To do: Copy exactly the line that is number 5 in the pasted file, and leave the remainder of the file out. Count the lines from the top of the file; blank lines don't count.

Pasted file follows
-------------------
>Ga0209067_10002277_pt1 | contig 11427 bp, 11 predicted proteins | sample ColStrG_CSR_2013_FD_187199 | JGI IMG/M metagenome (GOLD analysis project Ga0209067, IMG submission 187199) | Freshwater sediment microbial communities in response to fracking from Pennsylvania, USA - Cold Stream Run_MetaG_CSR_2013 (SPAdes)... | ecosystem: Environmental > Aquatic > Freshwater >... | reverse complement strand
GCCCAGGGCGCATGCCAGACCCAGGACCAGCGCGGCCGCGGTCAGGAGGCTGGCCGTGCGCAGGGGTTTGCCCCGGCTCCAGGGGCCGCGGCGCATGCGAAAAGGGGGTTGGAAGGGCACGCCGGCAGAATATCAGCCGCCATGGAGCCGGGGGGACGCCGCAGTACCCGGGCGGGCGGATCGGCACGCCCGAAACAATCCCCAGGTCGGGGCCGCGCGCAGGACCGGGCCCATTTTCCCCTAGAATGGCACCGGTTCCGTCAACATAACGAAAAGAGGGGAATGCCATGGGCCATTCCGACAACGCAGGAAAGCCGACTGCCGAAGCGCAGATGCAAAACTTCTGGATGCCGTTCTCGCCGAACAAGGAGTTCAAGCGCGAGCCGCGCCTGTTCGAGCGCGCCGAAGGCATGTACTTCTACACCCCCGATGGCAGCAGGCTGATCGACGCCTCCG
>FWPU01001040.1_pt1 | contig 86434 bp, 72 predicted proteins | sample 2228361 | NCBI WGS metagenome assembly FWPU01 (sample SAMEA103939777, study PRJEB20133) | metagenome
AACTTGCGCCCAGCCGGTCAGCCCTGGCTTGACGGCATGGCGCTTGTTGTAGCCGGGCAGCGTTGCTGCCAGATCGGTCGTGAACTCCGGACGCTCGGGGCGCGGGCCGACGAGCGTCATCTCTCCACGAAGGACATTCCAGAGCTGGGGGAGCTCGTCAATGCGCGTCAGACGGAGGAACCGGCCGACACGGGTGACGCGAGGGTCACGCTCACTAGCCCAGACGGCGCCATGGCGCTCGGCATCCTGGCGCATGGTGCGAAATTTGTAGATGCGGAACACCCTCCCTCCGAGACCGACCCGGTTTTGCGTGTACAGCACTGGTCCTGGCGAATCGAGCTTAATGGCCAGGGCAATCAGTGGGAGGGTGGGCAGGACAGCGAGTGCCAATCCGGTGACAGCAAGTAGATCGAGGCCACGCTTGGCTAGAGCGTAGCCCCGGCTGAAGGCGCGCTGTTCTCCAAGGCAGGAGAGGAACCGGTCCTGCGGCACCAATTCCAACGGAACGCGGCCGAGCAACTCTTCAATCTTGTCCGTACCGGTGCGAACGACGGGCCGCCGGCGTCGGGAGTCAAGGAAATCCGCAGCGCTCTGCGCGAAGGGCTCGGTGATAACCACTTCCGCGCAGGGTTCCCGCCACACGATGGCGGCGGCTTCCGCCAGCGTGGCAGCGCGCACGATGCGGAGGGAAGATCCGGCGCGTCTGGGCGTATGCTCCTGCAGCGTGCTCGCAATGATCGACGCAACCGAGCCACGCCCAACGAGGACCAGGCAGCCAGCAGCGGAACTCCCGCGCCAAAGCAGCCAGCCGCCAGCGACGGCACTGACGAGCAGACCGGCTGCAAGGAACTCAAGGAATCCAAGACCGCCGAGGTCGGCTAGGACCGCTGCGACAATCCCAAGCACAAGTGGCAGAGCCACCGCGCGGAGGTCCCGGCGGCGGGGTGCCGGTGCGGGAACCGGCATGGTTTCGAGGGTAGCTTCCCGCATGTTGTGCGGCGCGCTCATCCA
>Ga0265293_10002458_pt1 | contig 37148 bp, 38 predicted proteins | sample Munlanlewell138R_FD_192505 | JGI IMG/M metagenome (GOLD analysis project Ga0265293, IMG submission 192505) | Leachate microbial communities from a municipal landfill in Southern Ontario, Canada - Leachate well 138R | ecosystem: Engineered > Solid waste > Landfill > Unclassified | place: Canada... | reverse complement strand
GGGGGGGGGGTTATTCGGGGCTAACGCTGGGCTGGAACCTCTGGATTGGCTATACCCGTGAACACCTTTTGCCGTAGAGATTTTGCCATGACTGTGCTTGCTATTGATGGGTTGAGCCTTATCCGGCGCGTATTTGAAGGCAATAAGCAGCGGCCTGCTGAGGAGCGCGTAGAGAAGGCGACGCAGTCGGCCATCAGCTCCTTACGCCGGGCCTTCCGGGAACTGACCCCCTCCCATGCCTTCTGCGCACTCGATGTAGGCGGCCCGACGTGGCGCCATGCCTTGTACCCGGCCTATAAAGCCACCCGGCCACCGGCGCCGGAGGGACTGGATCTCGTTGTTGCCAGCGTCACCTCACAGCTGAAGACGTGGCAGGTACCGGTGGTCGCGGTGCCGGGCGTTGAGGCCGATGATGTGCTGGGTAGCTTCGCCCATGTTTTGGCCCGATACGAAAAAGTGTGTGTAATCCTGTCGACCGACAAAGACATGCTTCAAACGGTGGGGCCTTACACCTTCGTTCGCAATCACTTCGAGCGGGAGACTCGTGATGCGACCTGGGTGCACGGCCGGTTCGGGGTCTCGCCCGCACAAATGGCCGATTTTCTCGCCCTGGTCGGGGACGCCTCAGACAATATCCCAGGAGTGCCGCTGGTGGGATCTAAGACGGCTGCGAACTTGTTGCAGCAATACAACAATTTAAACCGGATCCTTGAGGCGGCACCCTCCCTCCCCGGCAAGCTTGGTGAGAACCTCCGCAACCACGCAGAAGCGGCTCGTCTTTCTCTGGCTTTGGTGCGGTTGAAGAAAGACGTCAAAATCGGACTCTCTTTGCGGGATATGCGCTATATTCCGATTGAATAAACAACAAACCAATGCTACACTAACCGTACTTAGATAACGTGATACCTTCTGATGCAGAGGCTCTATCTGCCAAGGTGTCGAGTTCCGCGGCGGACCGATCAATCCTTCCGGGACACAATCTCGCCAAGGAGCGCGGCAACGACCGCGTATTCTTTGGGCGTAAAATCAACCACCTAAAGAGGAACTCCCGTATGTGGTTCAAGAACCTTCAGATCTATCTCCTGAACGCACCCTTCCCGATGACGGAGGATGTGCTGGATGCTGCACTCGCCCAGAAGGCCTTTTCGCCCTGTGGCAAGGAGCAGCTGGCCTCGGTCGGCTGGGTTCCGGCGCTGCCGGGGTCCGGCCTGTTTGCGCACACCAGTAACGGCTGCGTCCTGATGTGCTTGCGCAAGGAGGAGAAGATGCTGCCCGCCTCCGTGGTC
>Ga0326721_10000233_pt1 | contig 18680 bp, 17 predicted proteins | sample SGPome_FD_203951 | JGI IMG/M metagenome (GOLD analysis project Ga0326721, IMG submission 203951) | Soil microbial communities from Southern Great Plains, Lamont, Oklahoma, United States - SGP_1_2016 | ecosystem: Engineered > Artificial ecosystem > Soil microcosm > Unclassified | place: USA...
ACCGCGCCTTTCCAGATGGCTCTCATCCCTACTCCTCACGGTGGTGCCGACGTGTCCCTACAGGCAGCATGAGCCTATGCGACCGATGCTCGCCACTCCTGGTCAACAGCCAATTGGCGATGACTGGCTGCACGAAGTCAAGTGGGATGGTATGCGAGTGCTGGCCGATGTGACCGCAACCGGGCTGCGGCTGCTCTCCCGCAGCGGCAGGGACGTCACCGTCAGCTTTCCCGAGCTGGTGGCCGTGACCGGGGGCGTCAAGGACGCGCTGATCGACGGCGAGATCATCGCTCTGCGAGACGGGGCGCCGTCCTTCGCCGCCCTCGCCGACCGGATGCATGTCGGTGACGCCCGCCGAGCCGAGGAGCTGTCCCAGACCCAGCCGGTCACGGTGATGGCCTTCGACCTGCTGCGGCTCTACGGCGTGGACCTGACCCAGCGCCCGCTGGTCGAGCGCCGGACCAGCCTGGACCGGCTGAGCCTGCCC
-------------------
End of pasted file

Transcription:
>Ga0265293_10002458_pt1 | contig 37148 bp, 38 predicted proteins | sample Munlanlewell138R_FD_192505 | JGI IMG/M metagenome (GOLD analysis project Ga0265293, IMG submission 192505) | Leachate microbial communities from a municipal landfill in Southern Ontario, Canada - Leachate well 138R | ecosystem: Engineered > Solid waste > Landfill > Unclassified | place: Canada... | reverse complement strand